How Will A Potential Recession Impact Flexible Working?

The Covid pandemic ushered in a new era of flexible work. Employees started working from home. Managers gradually started focusing on output and deliverables, rather than time spent at desks. Although there were several stories about companies using cameras to monitor their employees, the general outcome of the pandemic experience is that employees now have an expectation of a much more flexible work environment.

The post-pandemic business debate has been dominated by how much flexibility will be retained. Employees have developed a preference for flexible work that allows them to work from home or visit an office for meetings as required – a hybrid approach.

Since the pandemic it has felt like employees hold all the cards, but what happens if a recession arrives and there is far less economic certainty? Will company leaders start insisting that flexibility is now over?

New research from LinkedIn suggests that this may be the case. After surveying almost 3,000 C-level executives their new research found that company leaders feel there may be a winding back of progress on important areas of working life such as flexible work (68%), skills development (74%), and employee wellbeing (75%). This striking finding highlights a growing disconnect between what professionals require and what employers are now offering, with the balance of power shifting back to employers as hiring slows.

However, Josh Graff, LinkedIn’s managing director of EMEA and LATAM, commenting on the research said: “We can’t go back. Companies that pull back on flexible working and learning and development risk demotivating their workforce and pushing people to competitors that offer more attractive options. As a result, flexibility will increasingly become a survival issue for many businesses.”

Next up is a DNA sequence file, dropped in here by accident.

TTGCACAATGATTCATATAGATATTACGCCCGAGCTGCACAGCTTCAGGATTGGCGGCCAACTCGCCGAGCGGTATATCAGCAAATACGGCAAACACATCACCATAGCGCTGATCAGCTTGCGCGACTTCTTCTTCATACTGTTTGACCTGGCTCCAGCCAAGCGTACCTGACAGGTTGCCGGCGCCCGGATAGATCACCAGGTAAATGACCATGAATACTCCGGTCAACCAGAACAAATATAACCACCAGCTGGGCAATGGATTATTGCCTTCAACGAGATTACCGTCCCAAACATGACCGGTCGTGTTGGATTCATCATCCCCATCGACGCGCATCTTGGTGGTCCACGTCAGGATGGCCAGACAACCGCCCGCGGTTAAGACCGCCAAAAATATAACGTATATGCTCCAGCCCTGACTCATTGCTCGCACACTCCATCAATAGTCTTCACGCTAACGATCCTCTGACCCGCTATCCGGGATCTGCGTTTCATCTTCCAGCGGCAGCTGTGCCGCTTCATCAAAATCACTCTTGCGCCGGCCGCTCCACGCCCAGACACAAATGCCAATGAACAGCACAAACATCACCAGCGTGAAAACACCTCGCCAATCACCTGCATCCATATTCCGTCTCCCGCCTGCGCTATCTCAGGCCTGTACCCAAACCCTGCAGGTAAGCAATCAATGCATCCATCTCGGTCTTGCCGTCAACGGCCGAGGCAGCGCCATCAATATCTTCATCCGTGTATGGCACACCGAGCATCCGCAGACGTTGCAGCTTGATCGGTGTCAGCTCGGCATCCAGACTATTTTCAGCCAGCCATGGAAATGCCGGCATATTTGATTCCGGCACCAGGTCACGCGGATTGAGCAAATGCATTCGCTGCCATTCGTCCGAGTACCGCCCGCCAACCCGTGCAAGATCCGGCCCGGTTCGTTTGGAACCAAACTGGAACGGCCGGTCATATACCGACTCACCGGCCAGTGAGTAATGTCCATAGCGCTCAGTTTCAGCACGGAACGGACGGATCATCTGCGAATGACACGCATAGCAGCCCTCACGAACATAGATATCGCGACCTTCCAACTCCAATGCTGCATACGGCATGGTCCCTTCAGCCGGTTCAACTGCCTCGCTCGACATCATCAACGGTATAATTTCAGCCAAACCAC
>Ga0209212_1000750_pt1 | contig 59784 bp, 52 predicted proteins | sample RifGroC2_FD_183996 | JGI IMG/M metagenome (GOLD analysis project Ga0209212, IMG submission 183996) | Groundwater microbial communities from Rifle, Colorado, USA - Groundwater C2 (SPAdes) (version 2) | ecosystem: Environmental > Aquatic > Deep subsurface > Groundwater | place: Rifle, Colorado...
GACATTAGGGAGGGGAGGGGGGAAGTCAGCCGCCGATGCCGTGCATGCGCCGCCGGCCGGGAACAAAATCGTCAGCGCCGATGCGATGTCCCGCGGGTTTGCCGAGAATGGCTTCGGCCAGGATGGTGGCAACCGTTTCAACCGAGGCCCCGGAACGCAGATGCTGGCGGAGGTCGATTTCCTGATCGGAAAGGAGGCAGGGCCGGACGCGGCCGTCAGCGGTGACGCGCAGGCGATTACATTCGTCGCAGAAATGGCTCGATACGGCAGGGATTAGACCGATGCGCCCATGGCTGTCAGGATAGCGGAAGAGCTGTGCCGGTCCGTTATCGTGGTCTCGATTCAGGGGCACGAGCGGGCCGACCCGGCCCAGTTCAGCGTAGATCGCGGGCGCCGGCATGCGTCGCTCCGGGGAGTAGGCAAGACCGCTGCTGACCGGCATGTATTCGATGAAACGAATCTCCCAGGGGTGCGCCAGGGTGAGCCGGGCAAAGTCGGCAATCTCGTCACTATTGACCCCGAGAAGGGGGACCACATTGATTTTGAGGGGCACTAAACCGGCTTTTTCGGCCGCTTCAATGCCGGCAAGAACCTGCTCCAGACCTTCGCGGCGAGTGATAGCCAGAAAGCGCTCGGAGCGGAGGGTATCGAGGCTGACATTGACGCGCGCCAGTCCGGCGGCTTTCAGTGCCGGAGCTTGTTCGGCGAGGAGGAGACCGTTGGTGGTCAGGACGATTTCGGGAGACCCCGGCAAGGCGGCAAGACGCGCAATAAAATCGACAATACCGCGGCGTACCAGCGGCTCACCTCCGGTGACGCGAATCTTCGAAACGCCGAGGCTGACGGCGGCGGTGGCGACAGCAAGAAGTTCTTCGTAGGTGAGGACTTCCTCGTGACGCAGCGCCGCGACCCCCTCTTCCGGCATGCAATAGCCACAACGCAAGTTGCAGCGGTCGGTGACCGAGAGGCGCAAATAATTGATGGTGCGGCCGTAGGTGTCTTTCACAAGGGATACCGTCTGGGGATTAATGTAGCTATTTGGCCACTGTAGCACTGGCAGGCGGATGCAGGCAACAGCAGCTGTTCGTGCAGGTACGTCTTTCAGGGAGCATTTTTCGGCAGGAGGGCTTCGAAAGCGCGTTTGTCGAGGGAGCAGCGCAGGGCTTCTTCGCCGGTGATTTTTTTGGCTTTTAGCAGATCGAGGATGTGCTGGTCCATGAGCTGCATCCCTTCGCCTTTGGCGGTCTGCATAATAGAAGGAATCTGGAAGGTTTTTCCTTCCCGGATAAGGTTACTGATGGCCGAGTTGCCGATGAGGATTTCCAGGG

Banks that have started forcing employees back into the office have faced difficulty. Many employees are rumored to be planning to quit inflexible employers once their 2023 bonus arrives. Even bankers want to retain their flexibility.

Many governments have tried to introduce flexibility into law. Australia has amended their employment law so that all employers must now accommodate requests for flexible work – provided it is a reasonable request. In the UK, workers will soon be able to request flexible work from day one – they no longer need to wait 26-weeks to qualify for the right to make a flexible working request.

When jobs get harder to find power usually reverts back to employers – this is typically what has happened during past recessions. Employers can reduce the salaries on offer, and flexibility available, because people just want those jobs. We all have bills to pay.

But this time does feel different.

Governments are rapidly adopting employment law that encourages flexibility at work. Bankers are demanding flexibility from traditionally very inflexible employers. Employers are suggesting to LinkedIn that there may be a reduction in flexibility, but the immediate response of the LinkedIn boss is that there is no way that companies will turn back now.

It feels like we have turned a corner. There was a time when weekends did not exist. Sunday was the the only day off work until workers organised and created the expectation of a day with the family (or watching sport) and a day for church. Nobody is talking now of reducing the weekend – it’s more common to hear about extending the weekend by another day.

I believe that flexible work and the reduction in commuting we have seen for many workers will stay – it will become an expectation for employers. Even if there is now an economic downturn, there are standards and accepted norms for work and it looks like flexibility is here to stay.


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